Intensive Correction Order (+ disqualification)  0%
 Periodic Detention (no longer applicable)  0%
 Home Detention (+ disqualification)  0%
 Prison (+ disqualification)  0%

2nd or Subsequent Offence

If it is your 2nd or more ‘major traffic offence’ within 5 years, the ‘automatic period of disqualification’ is 12 months.

The Magistrate can reduce that disqualification period to a ‘minimum’ of 6 months.

The maximum fine is $2,200.00.

In either case, the Magistrate can choose to deal with the matter under ‘section 10’ ie without conviction, disqualification or fine.

Sentencing Statistics – Second or Subsequent Offence

Number of Cases  45
 Section 10 Dismissal  4%
 Section 10 Bond  11%
 Section 10A (+ disqualification)  0%
 Fine (+ disqualification)  84%
 Community Service Order (+ disqualification)  <1%
 Suspended Sentence (+ disqualification)  0%
 Intensive Correction Order (+ disqualification)  0%
 Periodic Detention (no longer applicable)  0%
 Home Detention (+ disqualification)  0%
 Prison (+ disqualification)  0%

Special Range Drink Driving

Low Range Drink Driving

Mid Range Drink Driving

High Range Drink Driving

What does ‘automatic’ and ‘minimum’ period of disqualification mean?

The ‘automatic period of disqualification’ is the period you will normally be disqualified for a particular ‘drink driving’ offence (eg 12 months is the ‘automatic period’ for a mid range pca, first offence).

The ‘minimum period of disqualification’ is the shortest possible time that you can be disqualified (eg 6 months is the ‘minimum period’ for a mid range pca, first offence).

However, you will not be disqualified at all if the Magistrate chooses to deal with you under ‘section 10’ (see below).

Will my disqualification be ‘backdated’?

The short answer is that ‘Yes’, your disqualification period will commence from the day police issued you with a ‘suspension notice’, which is usually the day you were pulled over and tested.

Until October 2011, Magistrates in drink driving cases would simply ‘backdate’ disqualification periods to date of the police suspension.

So, for example, if police suspended you on 1st July 2011 but the case was not finalised until 1st September 2011, the Magistrate would simply order that the court disqualification commences on 1st July 2011.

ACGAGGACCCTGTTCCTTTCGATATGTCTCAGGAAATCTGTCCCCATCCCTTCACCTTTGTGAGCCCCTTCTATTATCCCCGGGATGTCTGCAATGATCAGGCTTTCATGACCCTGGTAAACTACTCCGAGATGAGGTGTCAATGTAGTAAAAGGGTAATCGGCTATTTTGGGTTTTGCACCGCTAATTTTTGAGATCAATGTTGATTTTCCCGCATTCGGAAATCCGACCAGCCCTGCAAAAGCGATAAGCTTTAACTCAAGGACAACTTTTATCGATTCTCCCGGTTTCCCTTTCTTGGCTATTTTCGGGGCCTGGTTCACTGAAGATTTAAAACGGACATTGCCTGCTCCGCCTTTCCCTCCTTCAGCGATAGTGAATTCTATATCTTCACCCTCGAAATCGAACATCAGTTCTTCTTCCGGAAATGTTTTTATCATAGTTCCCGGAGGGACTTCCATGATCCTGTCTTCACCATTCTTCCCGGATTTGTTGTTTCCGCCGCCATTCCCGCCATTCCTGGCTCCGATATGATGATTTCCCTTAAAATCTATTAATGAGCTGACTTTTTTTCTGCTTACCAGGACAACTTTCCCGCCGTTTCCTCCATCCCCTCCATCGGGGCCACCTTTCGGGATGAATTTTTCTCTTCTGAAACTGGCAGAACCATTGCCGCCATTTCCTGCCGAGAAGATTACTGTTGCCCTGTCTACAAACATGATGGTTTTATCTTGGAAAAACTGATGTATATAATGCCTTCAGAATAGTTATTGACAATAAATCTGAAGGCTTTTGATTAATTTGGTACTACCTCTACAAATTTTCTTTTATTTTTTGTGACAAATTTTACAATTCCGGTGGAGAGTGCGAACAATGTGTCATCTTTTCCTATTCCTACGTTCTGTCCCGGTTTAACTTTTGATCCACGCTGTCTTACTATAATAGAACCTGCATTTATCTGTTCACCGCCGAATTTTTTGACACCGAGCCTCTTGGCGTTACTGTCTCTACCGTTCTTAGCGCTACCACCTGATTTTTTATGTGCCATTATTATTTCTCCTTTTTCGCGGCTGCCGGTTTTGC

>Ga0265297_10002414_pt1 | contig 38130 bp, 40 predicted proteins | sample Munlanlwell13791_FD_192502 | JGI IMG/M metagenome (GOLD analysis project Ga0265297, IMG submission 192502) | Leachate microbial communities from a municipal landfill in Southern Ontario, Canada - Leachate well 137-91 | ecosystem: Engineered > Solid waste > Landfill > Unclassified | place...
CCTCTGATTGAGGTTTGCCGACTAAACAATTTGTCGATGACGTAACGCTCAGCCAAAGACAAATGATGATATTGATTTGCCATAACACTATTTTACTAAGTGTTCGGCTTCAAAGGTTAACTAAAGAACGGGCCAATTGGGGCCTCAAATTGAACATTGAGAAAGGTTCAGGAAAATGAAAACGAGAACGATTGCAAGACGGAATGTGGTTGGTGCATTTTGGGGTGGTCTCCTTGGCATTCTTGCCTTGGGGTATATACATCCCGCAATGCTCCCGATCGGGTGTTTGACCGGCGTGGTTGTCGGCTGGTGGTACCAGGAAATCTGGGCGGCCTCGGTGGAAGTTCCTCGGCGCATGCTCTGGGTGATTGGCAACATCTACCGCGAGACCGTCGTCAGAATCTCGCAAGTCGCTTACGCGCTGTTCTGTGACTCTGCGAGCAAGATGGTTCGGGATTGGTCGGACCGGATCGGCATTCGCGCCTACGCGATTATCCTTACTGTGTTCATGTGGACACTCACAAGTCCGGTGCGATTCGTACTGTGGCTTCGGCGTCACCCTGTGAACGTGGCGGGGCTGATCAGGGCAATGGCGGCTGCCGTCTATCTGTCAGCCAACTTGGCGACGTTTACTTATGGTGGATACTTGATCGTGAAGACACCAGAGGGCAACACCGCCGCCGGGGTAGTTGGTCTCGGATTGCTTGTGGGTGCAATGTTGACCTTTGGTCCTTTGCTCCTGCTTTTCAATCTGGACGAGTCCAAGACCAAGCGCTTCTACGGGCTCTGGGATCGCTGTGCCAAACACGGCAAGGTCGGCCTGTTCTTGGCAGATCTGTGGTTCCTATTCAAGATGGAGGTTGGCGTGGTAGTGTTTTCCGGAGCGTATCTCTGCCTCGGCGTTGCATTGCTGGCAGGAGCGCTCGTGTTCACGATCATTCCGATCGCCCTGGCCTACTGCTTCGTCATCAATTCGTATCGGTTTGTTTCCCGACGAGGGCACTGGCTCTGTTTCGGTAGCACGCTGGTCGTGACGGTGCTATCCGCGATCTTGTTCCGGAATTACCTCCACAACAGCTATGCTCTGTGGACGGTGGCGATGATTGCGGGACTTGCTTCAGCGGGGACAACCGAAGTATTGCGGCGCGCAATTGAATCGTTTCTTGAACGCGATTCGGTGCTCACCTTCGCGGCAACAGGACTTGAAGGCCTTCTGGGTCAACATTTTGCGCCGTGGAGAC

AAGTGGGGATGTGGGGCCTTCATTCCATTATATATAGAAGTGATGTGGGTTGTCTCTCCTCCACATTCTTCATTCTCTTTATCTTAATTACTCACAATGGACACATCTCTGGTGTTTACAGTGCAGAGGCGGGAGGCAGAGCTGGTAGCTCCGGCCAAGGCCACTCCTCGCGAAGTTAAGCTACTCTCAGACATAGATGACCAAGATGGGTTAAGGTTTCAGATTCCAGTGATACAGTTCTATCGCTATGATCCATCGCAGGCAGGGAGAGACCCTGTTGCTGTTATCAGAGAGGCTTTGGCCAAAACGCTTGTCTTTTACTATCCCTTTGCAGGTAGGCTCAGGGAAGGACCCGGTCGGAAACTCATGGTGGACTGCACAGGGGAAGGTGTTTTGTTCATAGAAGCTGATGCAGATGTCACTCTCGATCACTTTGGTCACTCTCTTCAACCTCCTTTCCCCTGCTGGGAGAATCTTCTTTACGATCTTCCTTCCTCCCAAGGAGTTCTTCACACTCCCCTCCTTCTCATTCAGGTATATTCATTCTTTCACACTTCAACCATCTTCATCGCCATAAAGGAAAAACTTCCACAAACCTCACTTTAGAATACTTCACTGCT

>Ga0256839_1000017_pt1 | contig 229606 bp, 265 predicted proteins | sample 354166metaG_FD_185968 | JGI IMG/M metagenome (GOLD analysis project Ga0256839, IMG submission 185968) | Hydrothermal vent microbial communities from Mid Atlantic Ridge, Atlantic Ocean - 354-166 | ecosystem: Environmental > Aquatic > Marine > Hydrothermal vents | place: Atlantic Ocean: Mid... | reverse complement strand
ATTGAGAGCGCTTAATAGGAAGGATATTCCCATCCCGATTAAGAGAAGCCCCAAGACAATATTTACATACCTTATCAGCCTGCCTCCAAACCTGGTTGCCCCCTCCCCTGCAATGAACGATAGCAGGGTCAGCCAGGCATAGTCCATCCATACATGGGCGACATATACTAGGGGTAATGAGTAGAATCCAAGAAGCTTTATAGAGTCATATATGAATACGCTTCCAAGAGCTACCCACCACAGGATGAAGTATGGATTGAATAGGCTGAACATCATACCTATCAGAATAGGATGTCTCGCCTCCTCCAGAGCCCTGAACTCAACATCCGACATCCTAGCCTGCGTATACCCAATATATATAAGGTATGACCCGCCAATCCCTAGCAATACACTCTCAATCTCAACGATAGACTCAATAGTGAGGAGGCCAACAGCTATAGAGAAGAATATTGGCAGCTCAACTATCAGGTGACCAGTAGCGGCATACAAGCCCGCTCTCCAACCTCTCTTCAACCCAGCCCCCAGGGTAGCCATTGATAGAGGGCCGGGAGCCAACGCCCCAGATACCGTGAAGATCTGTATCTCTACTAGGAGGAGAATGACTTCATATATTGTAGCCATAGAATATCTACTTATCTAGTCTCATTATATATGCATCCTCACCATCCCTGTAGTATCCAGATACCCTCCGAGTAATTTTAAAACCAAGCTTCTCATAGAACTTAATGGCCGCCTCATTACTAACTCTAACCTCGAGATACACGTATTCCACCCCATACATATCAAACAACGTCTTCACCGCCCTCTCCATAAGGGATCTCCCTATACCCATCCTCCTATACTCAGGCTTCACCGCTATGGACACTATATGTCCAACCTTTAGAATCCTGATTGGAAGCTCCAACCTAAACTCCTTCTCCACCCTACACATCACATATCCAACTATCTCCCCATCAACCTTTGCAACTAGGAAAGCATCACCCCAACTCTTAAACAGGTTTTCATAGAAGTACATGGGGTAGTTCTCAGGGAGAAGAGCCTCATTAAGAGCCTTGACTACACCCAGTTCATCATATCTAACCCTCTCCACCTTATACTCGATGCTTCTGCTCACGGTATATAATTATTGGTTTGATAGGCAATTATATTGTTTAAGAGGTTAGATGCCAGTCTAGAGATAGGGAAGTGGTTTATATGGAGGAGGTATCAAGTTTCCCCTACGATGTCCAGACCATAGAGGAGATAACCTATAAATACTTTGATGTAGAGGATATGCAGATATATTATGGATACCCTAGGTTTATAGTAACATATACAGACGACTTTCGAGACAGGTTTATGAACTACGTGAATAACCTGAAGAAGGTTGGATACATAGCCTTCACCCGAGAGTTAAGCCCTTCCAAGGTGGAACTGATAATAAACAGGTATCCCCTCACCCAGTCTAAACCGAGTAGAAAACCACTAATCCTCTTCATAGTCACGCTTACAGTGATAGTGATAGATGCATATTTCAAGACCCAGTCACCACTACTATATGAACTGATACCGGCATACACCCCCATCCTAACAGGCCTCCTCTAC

However, the Supreme Court in RTA v O’Sullivan [2011] NSWSC 1258 found that this ‘backdating’ is not legal.

Rather, Magistrates must now order that the Roads & Maritime Services (formerly the RTA) take into account any suspension period served by the driver.

That requirement is contained in section 205(6)(a) of the Road Transport (General) Act 2005 which states that:

‘the court must take into account the period of suspension… when deciding’ the disqualification period.

This means that the court must give credit for any suspension period already served.

What is ‘Section 10’?

Section 10 is where you plead ‘guilty’ (or are found ‘guilty’) but the Magistrate chooses not to disqualify you from driving or to give you a criminal conviction.

The Magistrate will usually only do this if you are of good character, are remorseful, are unlikely to reoffend, have a very strong need for your licence and where it is justified by the circumstances of the case.

To prove this to the Magistrate, we will suggest that you obtain up to 3 character references from people who have known you for some time eg employers, former employers, long-time friends.

We have a Character Reference Guide to assist you with this.

It will help if at least one of those references is from a work colleague or someone who can outline the importance of your licence for work.

We may advise you to undertake a ‘traffic offender intervention program’, which can help persuade the Magistrate to treat you leniently.

We will do everything possible to obtain the best result in your particular case, and we are proud to often get ‘section 10s’ where other criminal lawyers are unable to do so (see our traffic results page).

What is a Habitual Traffic Offender?